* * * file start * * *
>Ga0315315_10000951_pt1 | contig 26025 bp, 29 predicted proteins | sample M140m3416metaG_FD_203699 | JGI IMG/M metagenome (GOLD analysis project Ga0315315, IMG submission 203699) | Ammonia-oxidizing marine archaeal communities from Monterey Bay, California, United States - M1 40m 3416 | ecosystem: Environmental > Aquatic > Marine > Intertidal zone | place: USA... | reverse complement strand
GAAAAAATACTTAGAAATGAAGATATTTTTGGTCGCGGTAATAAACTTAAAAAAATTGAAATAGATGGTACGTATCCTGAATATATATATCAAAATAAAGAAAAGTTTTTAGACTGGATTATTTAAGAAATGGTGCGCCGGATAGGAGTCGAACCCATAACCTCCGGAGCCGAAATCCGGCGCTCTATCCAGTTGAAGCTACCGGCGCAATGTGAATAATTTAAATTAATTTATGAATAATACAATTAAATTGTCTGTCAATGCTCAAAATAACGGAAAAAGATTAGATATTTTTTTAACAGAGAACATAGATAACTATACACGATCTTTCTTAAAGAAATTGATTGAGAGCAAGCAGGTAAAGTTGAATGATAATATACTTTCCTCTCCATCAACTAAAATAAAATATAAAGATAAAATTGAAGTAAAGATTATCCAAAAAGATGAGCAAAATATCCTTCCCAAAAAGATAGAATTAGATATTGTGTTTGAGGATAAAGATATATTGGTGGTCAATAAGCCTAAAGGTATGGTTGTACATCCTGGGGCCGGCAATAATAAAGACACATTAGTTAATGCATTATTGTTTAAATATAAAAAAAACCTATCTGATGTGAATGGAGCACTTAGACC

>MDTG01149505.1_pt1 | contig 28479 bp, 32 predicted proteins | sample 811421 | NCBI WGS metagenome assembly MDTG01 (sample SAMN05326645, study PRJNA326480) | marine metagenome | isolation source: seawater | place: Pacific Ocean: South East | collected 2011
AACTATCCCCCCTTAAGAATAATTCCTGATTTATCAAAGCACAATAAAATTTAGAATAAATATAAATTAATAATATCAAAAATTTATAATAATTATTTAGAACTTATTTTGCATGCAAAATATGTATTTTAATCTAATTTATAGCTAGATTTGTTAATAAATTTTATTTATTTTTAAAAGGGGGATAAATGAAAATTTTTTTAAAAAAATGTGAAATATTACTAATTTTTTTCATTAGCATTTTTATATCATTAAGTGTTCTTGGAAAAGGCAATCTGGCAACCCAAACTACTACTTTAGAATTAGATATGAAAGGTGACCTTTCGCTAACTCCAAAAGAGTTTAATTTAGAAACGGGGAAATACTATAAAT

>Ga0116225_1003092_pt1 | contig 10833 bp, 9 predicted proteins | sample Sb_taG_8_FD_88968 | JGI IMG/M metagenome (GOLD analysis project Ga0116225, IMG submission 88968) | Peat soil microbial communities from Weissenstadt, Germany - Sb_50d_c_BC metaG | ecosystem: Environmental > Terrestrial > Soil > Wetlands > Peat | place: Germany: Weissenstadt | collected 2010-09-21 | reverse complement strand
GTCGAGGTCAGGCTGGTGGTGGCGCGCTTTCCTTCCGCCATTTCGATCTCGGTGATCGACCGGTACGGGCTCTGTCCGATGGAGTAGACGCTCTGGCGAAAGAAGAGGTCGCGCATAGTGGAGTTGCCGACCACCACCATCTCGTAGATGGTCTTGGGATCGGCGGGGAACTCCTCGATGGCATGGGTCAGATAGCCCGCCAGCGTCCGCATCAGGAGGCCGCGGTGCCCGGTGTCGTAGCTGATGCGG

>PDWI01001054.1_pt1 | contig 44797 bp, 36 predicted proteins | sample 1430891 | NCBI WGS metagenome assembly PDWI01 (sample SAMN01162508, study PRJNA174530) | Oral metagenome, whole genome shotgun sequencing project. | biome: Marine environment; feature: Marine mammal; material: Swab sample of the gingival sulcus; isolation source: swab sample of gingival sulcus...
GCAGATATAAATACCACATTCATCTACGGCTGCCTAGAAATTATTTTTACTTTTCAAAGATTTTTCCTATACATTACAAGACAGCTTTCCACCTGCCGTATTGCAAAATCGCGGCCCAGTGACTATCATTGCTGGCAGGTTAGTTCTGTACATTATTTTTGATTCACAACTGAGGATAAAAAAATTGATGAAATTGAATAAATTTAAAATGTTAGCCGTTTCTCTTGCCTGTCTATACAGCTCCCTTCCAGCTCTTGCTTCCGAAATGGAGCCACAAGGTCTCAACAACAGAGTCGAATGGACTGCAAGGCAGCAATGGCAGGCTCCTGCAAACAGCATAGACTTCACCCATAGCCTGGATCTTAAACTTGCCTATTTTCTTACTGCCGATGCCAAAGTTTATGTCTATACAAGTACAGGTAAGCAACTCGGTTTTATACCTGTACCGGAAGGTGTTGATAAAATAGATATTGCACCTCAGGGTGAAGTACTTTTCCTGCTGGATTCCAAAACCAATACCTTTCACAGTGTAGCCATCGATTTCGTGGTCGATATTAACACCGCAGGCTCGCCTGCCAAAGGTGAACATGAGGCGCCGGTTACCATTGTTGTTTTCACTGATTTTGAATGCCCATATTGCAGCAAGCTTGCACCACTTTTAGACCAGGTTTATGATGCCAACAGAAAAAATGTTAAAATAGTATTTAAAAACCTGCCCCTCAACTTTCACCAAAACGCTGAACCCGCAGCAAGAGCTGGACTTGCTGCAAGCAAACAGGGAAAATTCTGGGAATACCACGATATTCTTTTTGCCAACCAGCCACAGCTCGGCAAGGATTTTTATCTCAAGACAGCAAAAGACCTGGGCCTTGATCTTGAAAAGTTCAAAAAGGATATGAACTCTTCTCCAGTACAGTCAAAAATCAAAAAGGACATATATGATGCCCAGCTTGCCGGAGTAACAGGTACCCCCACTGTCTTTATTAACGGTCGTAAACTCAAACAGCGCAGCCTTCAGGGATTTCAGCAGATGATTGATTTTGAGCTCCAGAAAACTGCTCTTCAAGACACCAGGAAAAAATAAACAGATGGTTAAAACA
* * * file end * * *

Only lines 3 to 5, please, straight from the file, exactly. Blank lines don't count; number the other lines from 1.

>MDTG01149505.1_pt1 | contig 28479 bp, 32 predicted proteins | sample 811421 | NCBI WGS metagenome assembly MDTG01 (sample SAMN05326645, study PRJNA326480) | marine metagenome | isolation source: seawater | place: Pacific Ocean: South East | collected 2011
AACTATCCCCCCTTAAGAATAATTCCTGATTTATCAAAGCACAATAAAATTTAGAATAAATATAAATTAATAATATCAAAAATTTATAATAATTATTTAGAACTTATTTTGCATGCAAAATATGTATTTTAATCTAATTTATAGCTAGATTTGTTAATAAATTTTATTTATTTTTAAAAGGGGGATAAATGAAAATTTTTTTAAAAAAATGTGAAATATTACTAATTTTTTTCATTAGCATTTTTATATCATTAAGTGTTCTTGGAAAAGGCAATCTGGCAACCCAAACTACTACTTTAGAATTAGATATGAAAGGTGACCTTTCGCTAACTCCAAAAGAGTTTAATTTAGAAACGGGGAAATACTATAAAT

>Ga0116225_1003092_pt1 | contig 10833 bp, 9 predicted proteins | sample Sb_taG_8_FD_88968 | JGI IMG/M metagenome (GOLD analysis project Ga0116225, IMG submission 88968) | Peat soil microbial communities from Weissenstadt, Germany - Sb_50d_c_BC metaG | ecosystem: Environmental > Terrestrial > Soil > Wetlands > Peat | place: Germany: Weissenstadt | collected 2010-09-21 | reverse complement strand